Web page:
What Really Happens In The Colonies Of The Handmaid's Tale?

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The first season of The Handmaid’s Tale laid out the world Margaret Atwood established in her 1985 novel with precise, horrific detail. But as of season 2, The Handmaid’s Tale has officially gone off script. Instead of adhering to the plot of Atwood’s book, the writers are using Atwood's world as a rich setting in which wholly original (and wholly disturbing) storylines can unfurl.
“Now that we’re able to step away from the source material, obviously, we’re exploring the Colonies,” Samira Wiley, who plays Moira, told Refinery29 during a recent phone interview. “That’s not pretty. It’s not a fun place. It’s a dark place.” That might just be the understatement of the year. The Colonies are a site of extreme subjugation, and are also the manifestation of one of Gilead's guiding tenets: Women's bodies are meant to be used.
We’re first introduced to the bleak, radioactive wasteland that is the Colonies in the episode “Unwoman.” Emily (Alexis Bledel) is one in a line of blue-clad women, toiling away in a tan, dusty landscape. Some women, like Emily, use shovels to dig soil into bags with radioactive symbols. Others use hoes to break the cracked land. The women stop, briefly, for a mandated prayer.
Ostensibly, the woman are removing contaminated land from the site in order to make the land fit for growing crops again (though we don't know if cleaning up radioactive waste really works like that). Since pollution is to blame for the global problem of infertility, one of Gilead’s core missions is undoing environmental damage in order to produce more successful births. In the past three years, Gilead switched to growing exclusively organic crops and successfully reduced carbon emissions by 78%. The initiative seems to have worked – whereas birth rates in other countries have plummeted, Gilead consistently produces healthy babies.
The actual cause for the environmental decay in the Colonies remains vague, like much of Gilead's backstory. What is blazingly clear, however, is that the Colonies are not fit for human life. Colony workers are completely battered by this landscape. Though they wear headscarves and gloves, the pollutants in the air and land still do visible damage their bodies. Strange white flecks of the pollutants flutter in the air and land on the women's skin. The women’s teeth fall out, their nails peel off. They toil, and they die. Only the Aunts have protection from the landscape with their breathing masks.
In Atwood's novel, Moira gives a devastatingly detailed description of the Colonies: "In the Colonies, they spend their time cleaning up. They’re very cleanminded these days. Sometimes it’s just bodies, after a battle. The ones in city ghettoes are the worst, they’re left around longer, they get rottener. This bunch doesn’t like dead bodies lying around, they’re afraid of a plague or something. So the women in the Colonies there do the burning. The other Colonies are worse, though, the toxic dumps and the radiation spills. They figure you’ve got three years maximum, at those, before your nose falls off and your skin pulls away like rubber gloves. They don’t bother to feed you much, or give you protective clothing or anything, it’s cheaper not to."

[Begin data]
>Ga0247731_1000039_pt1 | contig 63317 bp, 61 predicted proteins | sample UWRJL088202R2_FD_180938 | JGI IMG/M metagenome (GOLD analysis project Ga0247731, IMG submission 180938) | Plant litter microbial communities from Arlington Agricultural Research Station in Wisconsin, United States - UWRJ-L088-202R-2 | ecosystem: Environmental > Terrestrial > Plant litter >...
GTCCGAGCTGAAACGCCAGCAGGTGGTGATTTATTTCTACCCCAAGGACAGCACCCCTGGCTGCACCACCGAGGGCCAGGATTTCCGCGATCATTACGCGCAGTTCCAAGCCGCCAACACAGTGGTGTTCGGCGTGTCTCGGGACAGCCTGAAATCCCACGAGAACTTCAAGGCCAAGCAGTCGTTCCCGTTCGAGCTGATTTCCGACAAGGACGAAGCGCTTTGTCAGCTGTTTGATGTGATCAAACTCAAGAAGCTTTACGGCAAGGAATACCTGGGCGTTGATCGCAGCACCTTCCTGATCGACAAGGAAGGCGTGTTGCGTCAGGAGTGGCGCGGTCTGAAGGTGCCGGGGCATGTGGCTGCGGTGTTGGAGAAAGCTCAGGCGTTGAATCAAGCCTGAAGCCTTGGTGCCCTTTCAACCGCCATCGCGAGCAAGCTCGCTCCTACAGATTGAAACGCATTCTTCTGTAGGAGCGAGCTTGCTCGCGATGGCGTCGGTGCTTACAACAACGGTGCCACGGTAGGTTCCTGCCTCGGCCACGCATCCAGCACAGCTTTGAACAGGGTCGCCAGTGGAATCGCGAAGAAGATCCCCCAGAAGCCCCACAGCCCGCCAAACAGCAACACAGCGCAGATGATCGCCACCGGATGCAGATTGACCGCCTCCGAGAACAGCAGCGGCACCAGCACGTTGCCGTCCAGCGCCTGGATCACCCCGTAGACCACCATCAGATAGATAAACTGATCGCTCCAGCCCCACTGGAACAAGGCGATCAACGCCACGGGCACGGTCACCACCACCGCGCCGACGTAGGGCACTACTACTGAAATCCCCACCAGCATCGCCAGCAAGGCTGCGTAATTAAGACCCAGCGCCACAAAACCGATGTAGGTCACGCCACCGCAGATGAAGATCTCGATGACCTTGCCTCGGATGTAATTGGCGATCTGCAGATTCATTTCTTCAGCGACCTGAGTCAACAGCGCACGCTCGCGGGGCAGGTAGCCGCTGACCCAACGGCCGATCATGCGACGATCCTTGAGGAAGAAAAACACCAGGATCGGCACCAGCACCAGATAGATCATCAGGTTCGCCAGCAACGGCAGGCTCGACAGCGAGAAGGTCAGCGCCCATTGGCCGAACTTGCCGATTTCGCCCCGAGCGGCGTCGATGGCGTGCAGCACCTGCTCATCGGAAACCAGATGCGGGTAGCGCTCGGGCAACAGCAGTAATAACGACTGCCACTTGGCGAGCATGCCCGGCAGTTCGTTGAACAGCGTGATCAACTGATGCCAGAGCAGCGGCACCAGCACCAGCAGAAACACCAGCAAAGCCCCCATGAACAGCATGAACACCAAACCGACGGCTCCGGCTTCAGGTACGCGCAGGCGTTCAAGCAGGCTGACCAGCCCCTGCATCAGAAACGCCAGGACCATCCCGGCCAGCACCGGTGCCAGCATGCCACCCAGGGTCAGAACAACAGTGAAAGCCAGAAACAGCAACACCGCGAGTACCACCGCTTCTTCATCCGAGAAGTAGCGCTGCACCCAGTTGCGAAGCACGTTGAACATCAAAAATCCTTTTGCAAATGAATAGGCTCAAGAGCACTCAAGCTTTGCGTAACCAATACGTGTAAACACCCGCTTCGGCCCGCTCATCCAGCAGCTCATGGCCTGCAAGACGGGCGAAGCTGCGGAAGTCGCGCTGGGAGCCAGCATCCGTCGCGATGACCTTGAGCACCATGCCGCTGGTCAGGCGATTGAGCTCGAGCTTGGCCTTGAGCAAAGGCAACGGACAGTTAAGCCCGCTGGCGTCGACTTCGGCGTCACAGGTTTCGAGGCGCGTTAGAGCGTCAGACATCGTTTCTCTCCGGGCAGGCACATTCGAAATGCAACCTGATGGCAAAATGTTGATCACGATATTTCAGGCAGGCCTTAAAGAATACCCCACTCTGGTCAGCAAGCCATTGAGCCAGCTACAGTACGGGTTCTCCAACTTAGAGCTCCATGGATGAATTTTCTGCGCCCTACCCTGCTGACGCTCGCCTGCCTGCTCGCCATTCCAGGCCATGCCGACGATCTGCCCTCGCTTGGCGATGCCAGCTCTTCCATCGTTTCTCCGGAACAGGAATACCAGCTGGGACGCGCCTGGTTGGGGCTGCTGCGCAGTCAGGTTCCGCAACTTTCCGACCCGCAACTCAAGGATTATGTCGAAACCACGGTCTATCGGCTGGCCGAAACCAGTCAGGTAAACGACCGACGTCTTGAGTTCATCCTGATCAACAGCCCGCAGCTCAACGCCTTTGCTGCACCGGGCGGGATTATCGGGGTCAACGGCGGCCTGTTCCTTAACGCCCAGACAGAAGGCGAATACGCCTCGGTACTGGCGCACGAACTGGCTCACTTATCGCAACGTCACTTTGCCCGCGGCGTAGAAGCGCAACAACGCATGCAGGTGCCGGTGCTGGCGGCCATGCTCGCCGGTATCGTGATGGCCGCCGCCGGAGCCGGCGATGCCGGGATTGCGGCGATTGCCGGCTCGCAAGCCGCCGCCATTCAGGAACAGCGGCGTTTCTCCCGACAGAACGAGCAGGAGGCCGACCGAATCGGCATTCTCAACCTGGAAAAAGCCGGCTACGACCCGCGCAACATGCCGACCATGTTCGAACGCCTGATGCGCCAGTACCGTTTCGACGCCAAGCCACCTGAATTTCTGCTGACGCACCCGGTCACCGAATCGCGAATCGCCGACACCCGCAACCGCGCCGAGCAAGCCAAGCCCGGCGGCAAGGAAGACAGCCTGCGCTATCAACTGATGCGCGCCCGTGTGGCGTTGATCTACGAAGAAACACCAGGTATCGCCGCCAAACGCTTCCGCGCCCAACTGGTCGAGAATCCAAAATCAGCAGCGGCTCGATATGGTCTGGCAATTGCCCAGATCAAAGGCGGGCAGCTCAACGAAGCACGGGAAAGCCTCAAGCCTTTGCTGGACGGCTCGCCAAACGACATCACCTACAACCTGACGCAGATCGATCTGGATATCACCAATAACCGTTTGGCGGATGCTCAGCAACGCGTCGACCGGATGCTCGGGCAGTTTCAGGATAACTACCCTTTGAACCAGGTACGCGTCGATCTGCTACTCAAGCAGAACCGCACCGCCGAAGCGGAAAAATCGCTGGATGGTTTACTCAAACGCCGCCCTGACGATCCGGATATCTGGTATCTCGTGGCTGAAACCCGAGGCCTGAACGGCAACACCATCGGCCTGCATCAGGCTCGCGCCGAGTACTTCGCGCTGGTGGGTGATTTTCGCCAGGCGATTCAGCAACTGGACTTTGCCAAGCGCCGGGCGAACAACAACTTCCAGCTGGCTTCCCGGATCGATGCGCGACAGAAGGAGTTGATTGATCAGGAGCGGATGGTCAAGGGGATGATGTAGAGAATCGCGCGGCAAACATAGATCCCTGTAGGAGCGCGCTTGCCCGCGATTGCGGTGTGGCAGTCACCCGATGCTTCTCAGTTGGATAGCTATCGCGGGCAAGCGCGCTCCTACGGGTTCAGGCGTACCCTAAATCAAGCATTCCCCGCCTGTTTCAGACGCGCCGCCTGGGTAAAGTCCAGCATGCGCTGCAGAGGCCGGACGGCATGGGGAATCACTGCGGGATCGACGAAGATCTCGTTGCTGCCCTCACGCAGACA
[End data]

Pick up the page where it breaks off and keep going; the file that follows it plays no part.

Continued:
The official, on-paper goal of the Colonies is to restore a radioactive landscape. More significantly, though, the Colonies exist as a dumping grounds for those considered unfit for Gileadean society – a population also known as “Unpeople.” What constitutes an Unperson? Here are a Colony-worthy crimes: Emily was sent to the Colonies for stealing a car and running over a Guardian; Janine (Madeline Brewer) was sent to the Colonies for trying to take her life and her baby's life; the Wife (Marisa Tomei) was sent to the Colonies for cheating on her Commander husband. The Colonies are also home to old women, handmaids who fail to conceive, and "gender traitors."
According Moira's description the book, both men and women are sent away. "I’d say it’s about a quarter men in the Colonies, too. Not all of those Gender Traitors end up on the Wall," she says. But this maybe another aspect in which the show has deviated from the source material. In the show, it seems men are automatically hanged for their crimes, some women — like Emily's lover — are hanged, and most are sent to the Colonies.
With a term like “unpeople,” Gilead strips Colony workers of their personhood. They treat them like disposable chattel, to work until they die. It is a bleak form of modern slavery. In that way, the Colonies also function as a barely disguised threat. Every citizen in Gilead is acutely aware that misbehavior may result in an inescapable life sentence at the Colonies.
Essentially, the Colonies manage to accomplish three things for Gilead: Undo the damage of pre-Gilead America, ship the problem people off to the Colonies, and terrify everyone else into submission.
Try as it might, though, Gilead can't break all of its citizens. Surprisingly, the depraved landscape of the Colonies also the setting for some of The Handmaid's Tale's more overt instances of camaraderie and affection. Once the women return to their two-story housing unit after a day in the fields, they tend to each other’s bodies and spirits. Emily bandages her friends’ wounds, and brews a dying woman tea made with mint from the garden. She even has the energy to make jokes. The women’s strength and dignity in the face of such torture is one of the season’s more optimistic, and most heartbreaking, points.
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